PAC slams Health Ministry

In its latest report submitted today, the PAC, headed by senior BJP leader Murli Manohar Joshi, said it was surprised to note that prior to the audit review of the system adopted by the Ministry of Health and Family Welfare for procurement of medicines and medical equipment, there were no uniform and comprehensive procurement policy guidelines and purchase manuals.

"It is quite unbelievable that the Ministry responsible and accountable for efficiency, economy and transparency in the procurement of medicines and medical equipment, including life saving drugs and high-end machinery, did not allow any standardised purchase procedure for years together," the PAC said.

It said that despite an assurance given to the committee that the codification process of the revised purchase manual would be completed by December, 2009, the ministry have not yet been able to do.

"It is something totally unacceptable to the committee as it depicts an indifferent attitude on the part of the Ministry towards such an important issue," the report said. The committee recommended that urgent measures be taken by the Ministry to develop a computer aided and computer based system in AIIMS so that the premier institute is able to take into account the IT-based solutions besides codifying the conventional drugs, thus appropriately shifting to an IT enabled system of effective financial management.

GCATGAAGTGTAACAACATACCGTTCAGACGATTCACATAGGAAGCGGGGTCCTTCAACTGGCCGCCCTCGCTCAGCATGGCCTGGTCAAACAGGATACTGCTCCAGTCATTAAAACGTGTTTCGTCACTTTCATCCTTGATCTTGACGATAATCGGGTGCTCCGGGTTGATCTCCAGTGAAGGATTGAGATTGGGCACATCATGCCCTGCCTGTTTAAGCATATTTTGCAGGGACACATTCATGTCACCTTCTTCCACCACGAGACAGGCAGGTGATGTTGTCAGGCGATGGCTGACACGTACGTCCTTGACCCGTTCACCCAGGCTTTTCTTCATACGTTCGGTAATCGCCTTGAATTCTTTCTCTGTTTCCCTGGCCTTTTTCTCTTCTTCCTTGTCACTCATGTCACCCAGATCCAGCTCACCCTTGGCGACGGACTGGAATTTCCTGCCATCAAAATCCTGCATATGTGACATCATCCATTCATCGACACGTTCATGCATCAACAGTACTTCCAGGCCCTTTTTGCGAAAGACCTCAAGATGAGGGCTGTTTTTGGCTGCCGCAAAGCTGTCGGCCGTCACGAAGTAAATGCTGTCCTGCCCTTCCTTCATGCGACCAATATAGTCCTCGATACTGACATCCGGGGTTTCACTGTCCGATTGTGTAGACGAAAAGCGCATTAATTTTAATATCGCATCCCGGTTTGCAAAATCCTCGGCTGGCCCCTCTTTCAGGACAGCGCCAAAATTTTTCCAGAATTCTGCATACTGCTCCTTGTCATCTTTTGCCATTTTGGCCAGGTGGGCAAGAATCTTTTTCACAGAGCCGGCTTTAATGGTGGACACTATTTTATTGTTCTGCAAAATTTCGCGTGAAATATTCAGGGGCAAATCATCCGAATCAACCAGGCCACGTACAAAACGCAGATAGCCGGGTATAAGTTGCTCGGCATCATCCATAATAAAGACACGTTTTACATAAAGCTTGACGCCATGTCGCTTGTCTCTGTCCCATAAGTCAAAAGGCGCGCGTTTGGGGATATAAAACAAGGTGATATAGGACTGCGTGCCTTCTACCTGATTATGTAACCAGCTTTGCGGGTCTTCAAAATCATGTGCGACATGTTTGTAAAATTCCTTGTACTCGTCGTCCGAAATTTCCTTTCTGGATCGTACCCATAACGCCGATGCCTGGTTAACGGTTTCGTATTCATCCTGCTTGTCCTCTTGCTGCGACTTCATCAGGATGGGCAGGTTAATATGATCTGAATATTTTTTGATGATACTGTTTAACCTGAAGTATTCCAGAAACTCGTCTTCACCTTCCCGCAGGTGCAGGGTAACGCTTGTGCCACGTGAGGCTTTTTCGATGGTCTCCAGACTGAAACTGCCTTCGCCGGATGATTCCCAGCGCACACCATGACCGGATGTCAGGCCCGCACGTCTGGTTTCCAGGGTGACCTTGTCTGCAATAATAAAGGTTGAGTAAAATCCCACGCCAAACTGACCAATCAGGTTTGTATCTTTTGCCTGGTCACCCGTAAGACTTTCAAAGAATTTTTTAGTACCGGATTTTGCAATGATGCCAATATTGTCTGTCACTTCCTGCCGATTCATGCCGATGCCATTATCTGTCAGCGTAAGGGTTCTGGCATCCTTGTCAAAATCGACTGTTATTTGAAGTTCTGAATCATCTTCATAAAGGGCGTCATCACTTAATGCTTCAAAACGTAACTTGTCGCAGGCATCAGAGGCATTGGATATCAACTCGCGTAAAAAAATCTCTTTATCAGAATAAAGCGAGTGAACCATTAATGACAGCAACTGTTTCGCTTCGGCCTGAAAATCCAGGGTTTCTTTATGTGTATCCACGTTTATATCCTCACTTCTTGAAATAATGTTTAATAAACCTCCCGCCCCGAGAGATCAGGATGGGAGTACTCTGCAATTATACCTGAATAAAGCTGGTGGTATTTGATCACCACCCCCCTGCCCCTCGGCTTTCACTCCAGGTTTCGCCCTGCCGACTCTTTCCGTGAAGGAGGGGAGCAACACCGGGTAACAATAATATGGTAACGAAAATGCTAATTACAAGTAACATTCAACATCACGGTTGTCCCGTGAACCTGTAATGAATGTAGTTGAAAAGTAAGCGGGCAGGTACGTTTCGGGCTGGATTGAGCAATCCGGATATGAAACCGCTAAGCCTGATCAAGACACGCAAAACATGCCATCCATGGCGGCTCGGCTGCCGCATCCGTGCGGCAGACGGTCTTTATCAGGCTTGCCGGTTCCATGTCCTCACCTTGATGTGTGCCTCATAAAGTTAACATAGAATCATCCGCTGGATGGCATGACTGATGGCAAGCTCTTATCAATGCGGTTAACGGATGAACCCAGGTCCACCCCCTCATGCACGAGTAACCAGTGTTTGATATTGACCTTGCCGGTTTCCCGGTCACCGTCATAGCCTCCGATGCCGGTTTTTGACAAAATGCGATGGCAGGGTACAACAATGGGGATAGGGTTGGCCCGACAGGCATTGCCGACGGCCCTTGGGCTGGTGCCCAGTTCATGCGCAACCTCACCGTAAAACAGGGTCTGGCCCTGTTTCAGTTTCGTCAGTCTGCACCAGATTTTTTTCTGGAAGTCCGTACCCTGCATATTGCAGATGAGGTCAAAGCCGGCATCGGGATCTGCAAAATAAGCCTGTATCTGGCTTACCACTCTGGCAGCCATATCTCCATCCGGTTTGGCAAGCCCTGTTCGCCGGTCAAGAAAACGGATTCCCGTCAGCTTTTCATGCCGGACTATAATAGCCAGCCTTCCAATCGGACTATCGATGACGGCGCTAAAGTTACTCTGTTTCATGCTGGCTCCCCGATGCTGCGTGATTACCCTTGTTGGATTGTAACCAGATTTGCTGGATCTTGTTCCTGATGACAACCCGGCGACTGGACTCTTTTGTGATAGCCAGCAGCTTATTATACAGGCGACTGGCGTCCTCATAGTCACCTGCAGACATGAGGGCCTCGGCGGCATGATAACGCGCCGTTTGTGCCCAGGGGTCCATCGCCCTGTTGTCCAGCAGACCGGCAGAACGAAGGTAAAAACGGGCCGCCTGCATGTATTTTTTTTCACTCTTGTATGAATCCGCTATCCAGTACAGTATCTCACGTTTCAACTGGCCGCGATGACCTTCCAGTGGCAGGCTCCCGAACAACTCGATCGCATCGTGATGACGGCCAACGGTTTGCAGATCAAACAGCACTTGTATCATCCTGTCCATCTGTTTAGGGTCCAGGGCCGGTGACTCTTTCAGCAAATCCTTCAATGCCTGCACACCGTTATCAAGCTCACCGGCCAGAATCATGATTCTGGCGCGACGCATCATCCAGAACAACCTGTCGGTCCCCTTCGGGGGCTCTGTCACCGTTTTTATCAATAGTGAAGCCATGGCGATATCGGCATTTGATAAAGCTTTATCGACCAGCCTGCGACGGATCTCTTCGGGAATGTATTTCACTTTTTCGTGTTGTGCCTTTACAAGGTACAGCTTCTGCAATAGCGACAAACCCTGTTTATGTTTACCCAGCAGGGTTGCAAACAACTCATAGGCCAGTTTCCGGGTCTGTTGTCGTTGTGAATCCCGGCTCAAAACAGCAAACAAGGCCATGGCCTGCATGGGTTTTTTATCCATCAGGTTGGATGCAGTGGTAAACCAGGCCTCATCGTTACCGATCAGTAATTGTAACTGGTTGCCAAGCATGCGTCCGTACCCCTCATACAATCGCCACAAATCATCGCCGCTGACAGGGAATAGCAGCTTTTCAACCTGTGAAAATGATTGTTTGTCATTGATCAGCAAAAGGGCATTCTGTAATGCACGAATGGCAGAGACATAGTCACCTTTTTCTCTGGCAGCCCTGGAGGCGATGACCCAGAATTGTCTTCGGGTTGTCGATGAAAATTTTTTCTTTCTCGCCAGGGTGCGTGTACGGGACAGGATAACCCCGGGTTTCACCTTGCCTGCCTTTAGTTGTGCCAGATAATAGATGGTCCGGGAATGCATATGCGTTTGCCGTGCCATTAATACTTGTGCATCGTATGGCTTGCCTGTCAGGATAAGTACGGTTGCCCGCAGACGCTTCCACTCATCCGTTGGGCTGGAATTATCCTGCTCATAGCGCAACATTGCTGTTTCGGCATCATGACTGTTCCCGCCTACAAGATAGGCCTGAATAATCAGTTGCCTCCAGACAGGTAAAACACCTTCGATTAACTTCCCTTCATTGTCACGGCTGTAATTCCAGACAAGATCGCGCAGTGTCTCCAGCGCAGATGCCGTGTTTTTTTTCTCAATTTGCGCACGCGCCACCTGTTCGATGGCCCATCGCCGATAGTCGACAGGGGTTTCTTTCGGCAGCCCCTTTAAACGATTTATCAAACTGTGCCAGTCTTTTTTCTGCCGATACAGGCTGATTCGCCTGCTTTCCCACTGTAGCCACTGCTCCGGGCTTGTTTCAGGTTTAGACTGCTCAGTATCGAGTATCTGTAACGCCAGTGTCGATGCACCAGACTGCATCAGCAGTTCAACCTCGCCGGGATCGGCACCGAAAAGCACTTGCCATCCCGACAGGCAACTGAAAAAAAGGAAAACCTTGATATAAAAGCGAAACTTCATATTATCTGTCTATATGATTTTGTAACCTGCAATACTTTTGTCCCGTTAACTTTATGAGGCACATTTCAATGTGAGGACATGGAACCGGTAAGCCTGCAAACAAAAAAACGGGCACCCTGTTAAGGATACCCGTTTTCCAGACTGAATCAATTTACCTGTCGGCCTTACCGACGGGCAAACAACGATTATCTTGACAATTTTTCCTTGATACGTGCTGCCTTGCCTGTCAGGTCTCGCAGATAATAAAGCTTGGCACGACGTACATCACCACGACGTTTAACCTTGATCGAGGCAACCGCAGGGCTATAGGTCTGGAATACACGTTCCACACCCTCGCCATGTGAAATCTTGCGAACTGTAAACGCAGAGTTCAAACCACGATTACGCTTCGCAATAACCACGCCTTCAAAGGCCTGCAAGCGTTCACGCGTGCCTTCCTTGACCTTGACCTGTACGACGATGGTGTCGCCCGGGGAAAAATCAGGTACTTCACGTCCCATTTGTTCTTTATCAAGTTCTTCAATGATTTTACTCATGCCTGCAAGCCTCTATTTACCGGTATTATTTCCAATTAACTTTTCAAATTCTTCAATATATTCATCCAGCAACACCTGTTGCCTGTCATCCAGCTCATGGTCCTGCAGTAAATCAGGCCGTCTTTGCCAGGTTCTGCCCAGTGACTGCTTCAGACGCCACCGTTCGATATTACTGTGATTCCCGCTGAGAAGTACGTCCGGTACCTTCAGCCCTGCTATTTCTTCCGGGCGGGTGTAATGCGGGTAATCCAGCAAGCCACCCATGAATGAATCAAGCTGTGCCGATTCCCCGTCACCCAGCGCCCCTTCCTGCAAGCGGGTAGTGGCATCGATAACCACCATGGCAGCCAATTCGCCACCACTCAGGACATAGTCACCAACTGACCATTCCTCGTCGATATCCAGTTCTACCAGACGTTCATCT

On unusual variations on the prescription pattern of the doctors concerned, it recommended that the monitoring mechanism be strengthened and exemplary action taken against the errant doctors, who take advantage of the helplessness of the patients and frequently prescribe expensive medicines outside the formulary, so that superfluous local purchase of medicines is avoided.

Audit scrutiny revealed that these two hospitals did not have any essential list of drugs and they indented for or purchased medicines directly on the basis of drug lists compiled every year on the basis of requisition made by the departmental heads.

The committee also observed that during the years 2001-02 to 2006-07, 36 items of medicines in CGHS-Delhi, Pune and Kolkata and Government Medical Store Depot (Kolkata) were sent for laboratory testing on the basis of complaints received from the Chief Medical Officers and individuals. The laboratory testing report had confirmed the sub-standard quality of drugs.

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